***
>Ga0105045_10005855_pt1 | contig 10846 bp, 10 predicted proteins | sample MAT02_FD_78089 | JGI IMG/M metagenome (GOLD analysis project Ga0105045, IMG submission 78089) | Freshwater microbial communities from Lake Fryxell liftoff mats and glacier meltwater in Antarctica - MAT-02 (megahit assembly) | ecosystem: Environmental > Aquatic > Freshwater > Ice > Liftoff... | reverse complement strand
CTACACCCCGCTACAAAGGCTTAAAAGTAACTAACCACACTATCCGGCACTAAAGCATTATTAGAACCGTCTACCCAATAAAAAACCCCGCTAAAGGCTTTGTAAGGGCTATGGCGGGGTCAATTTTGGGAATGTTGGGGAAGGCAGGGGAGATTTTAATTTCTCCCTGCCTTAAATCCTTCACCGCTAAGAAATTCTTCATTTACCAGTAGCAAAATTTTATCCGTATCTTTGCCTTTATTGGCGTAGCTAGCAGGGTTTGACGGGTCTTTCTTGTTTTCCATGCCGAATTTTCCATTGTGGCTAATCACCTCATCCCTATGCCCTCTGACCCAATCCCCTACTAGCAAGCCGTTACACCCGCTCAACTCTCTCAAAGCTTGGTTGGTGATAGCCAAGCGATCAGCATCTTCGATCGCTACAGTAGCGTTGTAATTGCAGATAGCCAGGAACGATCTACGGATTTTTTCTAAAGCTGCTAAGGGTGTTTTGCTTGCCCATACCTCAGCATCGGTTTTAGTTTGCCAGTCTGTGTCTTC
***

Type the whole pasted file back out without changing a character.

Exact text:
>Ga0105045_10005855_pt1 | contig 10846 bp, 10 predicted proteins | sample MAT02_FD_78089 | JGI IMG/M metagenome (GOLD analysis project Ga0105045, IMG submission 78089) | Freshwater microbial communities from Lake Fryxell liftoff mats and glacier meltwater in Antarctica - MAT-02 (megahit assembly) | ecosystem: Environmental > Aquatic > Freshwater > Ice > Liftoff... | reverse complement strand
CTACACCCCGCTACAAAGGCTTAAAAGTAACTAACCACACTATCCGGCACTAAAGCATTATTAGAACCGTCTACCCAATAAAAAACCCCGCTAAAGGCTTTGTAAGGGCTATGGCGGGGTCAATTTTGGGAATGTTGGGGAAGGCAGGGGAGATTTTAATTTCTCCCTGCCTTAAATCCTTCACCGCTAAGAAATTCTTCATTTACCAGTAGCAAAATTTTATCCGTATCTTTGCCTTTATTGGCGTAGCTAGCAGGGTTTGACGGGTCTTTCTTGTTTTCCATGCCGAATTTTCCATTGTGGCTAATCACCTCATCCCTATGCCCTCTGACCCAATCCCCTACTAGCAAGCCGTTACACCCGCTCAACTCTCTCAAAGCTTGGTTGGTGATAGCCAAGCGATCAGCATCTTCGATCGCTACAGTAGCGTTGTAATTGCAGATAGCCAGGAACGATCTACGGATTTTTTCTAAAGCTGCTAAGGGTGTTTTGCTTGCCCATACCTCAGCATCGGTTTTAGTTTGCCAGTCTGTGTCTTC